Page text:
You'd probably be smiling, too, if you made as much money as Michigan coach Jim Harbaugh, the nation's highest-paid public employee. File/AP 

Familiar lament:

There’s too much money in politics.

Contrarian theory:

There’s not enough money in politics.

Well, at least there’s not enough money in the salaries we pay to the folks who win our political races.

For instance, why did so many Americans find both 2016 major party presidential nominees so sadly lacking?

Maybe it’s because, in part, that the highly stressful job pays a lowly $400,000 a year.

Michigan football coach Jim Harbaugh, at $9 million a year and roughly a million more if he wins enough games and awards, makes nearly $400,000 every two weeks. That makes him the highest-paid public employee in the United States. Indeed, the list of the highest-paid public employees in our nation is dominated by mostly college football and a few college basketball coaches.

Clemson football coach Dabo Swinney, at $4.42 million a year, is the highest-paid pubic employee in our state and 12th highest-paid college football coach in our nation.

Sure, Swinney and Harbaugh are winners on the field and at the bank. Yet that’s thanks to their “amateur” players risking serious long-term injuries while trying to join the relatively few college players who make the big bucks of the NFL.

And Swinney and Harbaugh both lost on Saturday.

Costly turnovers

OK, so the presidency has swell perks, including living in a nice old (White) House.

As commanders-in-chief, our presidents also get to launch air attacks even more impressive than Clemson star Deshaun Watson’s ACC record 580-yard passing performance in the Tigers’ 43-42 loss to Pitt on Saturday. But why did Watson throw into that crowd of defenders on second-and-goal from the 3-yard-line with less than six minutes left and a 42-34 lead?

And why should Swinney, especially after blowing that game, make 41.7 times more than Gov. Nikki Haley’s $106,078 a year?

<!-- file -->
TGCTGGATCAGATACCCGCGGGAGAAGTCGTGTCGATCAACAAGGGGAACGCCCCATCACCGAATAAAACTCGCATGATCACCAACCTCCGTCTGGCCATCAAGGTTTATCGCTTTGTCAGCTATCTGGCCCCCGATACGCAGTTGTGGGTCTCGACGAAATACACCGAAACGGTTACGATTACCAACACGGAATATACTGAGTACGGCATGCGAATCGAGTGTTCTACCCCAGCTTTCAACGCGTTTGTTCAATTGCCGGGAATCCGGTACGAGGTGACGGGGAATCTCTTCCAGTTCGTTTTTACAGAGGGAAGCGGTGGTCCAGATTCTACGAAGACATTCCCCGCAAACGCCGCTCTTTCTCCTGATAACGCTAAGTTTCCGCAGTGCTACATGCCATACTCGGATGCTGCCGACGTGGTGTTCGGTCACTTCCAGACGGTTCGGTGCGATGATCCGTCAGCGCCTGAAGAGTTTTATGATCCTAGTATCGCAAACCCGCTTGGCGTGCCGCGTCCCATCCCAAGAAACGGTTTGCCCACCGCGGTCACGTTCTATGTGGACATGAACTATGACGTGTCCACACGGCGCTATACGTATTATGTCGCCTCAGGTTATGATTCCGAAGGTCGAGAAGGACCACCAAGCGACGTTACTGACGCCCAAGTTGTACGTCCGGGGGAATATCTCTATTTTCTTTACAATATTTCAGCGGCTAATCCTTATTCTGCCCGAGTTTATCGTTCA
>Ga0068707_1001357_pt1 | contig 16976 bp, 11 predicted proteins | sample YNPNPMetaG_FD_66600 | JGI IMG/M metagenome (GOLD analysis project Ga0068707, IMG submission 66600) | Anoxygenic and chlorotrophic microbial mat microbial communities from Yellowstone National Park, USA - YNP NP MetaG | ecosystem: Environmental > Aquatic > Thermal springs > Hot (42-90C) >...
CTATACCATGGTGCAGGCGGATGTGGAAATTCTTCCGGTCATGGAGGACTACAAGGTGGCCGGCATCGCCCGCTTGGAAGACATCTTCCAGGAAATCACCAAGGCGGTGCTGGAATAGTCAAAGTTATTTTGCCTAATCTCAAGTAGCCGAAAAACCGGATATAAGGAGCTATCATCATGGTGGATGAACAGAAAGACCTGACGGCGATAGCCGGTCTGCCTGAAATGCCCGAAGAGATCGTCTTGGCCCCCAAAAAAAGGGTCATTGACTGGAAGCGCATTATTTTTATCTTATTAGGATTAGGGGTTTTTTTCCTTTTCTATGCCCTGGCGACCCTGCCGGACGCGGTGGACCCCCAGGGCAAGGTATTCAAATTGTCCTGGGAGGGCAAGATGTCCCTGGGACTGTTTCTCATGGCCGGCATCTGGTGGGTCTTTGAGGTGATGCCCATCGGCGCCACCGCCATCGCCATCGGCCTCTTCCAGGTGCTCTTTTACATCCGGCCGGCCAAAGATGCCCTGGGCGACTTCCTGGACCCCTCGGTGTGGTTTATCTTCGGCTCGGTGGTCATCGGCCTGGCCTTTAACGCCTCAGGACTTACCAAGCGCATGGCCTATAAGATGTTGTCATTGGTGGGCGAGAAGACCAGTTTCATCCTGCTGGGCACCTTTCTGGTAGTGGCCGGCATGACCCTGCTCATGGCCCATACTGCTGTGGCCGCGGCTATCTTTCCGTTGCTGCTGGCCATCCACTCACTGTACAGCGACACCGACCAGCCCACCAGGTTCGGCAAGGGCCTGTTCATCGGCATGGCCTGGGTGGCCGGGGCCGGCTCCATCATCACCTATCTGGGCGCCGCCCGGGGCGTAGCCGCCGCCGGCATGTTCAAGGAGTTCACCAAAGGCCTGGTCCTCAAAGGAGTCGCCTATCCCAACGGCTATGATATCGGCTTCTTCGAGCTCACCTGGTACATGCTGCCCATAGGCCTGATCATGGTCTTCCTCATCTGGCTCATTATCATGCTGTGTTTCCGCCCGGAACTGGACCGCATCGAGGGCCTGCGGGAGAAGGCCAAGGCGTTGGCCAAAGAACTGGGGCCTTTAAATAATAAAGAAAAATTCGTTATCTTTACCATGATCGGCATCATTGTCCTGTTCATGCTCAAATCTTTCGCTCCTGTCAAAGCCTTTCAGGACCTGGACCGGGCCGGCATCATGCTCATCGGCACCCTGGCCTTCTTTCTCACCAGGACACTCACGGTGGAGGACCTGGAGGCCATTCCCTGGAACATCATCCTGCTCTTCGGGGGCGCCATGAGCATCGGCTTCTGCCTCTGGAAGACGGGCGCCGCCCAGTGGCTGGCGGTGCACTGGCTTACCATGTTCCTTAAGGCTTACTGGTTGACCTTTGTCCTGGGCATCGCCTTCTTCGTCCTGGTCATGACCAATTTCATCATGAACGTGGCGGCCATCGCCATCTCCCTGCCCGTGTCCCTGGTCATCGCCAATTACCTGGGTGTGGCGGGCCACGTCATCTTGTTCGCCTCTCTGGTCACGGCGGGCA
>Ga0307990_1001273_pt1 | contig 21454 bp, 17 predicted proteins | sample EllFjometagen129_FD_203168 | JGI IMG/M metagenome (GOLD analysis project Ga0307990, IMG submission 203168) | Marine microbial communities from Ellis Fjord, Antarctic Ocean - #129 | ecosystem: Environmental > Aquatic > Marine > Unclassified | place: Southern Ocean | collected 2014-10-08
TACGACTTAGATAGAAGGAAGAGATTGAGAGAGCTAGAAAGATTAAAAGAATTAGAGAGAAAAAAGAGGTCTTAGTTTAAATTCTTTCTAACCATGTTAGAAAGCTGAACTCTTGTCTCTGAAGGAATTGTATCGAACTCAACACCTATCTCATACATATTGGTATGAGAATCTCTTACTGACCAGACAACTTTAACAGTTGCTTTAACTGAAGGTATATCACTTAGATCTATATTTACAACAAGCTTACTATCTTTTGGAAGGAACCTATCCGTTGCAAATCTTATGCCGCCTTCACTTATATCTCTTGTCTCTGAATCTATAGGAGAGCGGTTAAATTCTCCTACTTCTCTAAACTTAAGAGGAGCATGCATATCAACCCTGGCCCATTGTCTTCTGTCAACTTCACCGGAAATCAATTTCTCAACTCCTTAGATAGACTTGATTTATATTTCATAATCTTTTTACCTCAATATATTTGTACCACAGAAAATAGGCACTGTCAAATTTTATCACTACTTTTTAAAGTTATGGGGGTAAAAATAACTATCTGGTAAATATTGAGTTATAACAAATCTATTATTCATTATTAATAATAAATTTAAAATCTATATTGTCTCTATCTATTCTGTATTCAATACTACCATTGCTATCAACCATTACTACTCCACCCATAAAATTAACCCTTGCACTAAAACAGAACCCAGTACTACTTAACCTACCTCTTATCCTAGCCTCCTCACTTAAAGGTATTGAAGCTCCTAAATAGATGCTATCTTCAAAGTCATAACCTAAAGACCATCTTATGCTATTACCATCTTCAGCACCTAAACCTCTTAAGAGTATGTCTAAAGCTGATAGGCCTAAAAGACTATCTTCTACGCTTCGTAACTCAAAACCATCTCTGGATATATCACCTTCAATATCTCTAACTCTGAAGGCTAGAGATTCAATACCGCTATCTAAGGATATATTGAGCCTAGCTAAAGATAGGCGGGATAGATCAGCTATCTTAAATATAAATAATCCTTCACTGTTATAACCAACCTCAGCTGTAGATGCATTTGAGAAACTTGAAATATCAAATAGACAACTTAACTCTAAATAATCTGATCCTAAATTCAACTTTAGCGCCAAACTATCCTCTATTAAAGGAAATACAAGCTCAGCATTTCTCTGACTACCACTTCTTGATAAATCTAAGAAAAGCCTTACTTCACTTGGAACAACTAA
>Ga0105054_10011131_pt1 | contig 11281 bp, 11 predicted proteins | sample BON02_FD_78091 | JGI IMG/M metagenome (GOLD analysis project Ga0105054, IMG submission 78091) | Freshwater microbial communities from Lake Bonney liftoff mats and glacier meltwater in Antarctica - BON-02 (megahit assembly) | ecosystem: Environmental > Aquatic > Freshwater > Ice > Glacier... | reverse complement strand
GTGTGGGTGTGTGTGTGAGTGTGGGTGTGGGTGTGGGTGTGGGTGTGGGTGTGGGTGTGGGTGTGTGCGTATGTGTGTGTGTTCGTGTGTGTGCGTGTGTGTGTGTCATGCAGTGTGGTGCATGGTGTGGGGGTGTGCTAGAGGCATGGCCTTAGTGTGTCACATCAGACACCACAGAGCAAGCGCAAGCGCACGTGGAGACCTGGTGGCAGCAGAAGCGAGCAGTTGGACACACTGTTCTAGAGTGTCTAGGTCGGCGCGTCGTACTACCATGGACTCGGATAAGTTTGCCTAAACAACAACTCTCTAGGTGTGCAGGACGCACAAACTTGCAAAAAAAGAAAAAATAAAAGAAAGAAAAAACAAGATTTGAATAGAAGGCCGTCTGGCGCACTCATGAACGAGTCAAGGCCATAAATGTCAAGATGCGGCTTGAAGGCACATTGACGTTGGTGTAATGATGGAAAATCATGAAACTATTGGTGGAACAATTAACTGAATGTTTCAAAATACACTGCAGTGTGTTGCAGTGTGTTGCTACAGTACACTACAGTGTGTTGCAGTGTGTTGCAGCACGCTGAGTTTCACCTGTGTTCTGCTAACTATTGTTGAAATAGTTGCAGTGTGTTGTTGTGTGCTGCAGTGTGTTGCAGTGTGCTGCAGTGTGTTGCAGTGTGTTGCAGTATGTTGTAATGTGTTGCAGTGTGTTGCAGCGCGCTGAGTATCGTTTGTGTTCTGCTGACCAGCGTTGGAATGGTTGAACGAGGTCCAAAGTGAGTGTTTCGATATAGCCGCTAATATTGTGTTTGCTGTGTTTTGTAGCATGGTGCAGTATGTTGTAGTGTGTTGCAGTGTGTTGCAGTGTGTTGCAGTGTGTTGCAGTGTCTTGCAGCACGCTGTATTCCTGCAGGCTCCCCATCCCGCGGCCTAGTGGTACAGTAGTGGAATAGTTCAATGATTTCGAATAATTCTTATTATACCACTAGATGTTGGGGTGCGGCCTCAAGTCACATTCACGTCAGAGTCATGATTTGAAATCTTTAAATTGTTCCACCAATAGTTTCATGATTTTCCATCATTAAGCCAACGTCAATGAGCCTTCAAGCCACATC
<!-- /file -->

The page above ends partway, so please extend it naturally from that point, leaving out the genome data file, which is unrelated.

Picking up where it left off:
Haley, a Clemson grad who at times wears the orange, hasn’t complained about that pay — and gender? — gap. As a right-thinking free-market fan, she doubtless respects the supply-and-demand forces that make being a college football coach who wins enough to keep his job a lucrative gig.

Still, soaring coach and player pay, steep ticket prices and huge public investments in stadiums to lure and keep pro franchises are throwing America’s priorities for a loss.

Meanwhile, Charleston County School Board members, who like football players, must endure hard hits and, who like coaches, presidents and governors must endure constant second-guesses, get $25-a-meeting chump change.

And what about the plight of underpaid editorial writer/columnists relentlessly tested by the grueling mission of enlightening their readers?

Now test yourself (warning: there is some math) ...

Second and still long

1) Our next president, who has occasionally pointed out that he’s rather well off financially, says he will take only $1 of his $400,000 salary. Name the percentage of the record $20 trillion national debt, which he will inherit on Jan. 20, that this $399,999 windfall for the Treasury will eliminate.

2) Name who said: “I believe in rough games and in rough, manly sports. I do not feel any particular sympathy for the person who gets battered about a good deal so long as it is not fatal.”

Playing with pain

1) 0.000001999 percent

2) President Theodore Roosevelt said that in a 1903 speech at the University of Minnesota. But two years later, Roosevelt summoned football coaches and other officials from Yale, Princeton and Harvard (where son Theodore Jr. was on the freshman team) to the White House.

Why? Because as The Washington Post reported in 1905, after at least 45 football fatalities in the previous five years: “Nearly every death may be traced to ‘unnecessary roughness.’ Picked up unconscious from beneath a mass or other players, it was generally found that the victim had been kicked in the head or stomach, so as to cause internal injuries or concussion of the brain, which, sooner or later, ended life.”

So the president urged those Ivy League leaders to make football safer, which they did.

But it remains a rough, manly — and increasingly expensive — game.

Frank Wooten is assistant editor of The Post and Courier. His email is wooten@postandcourier.com.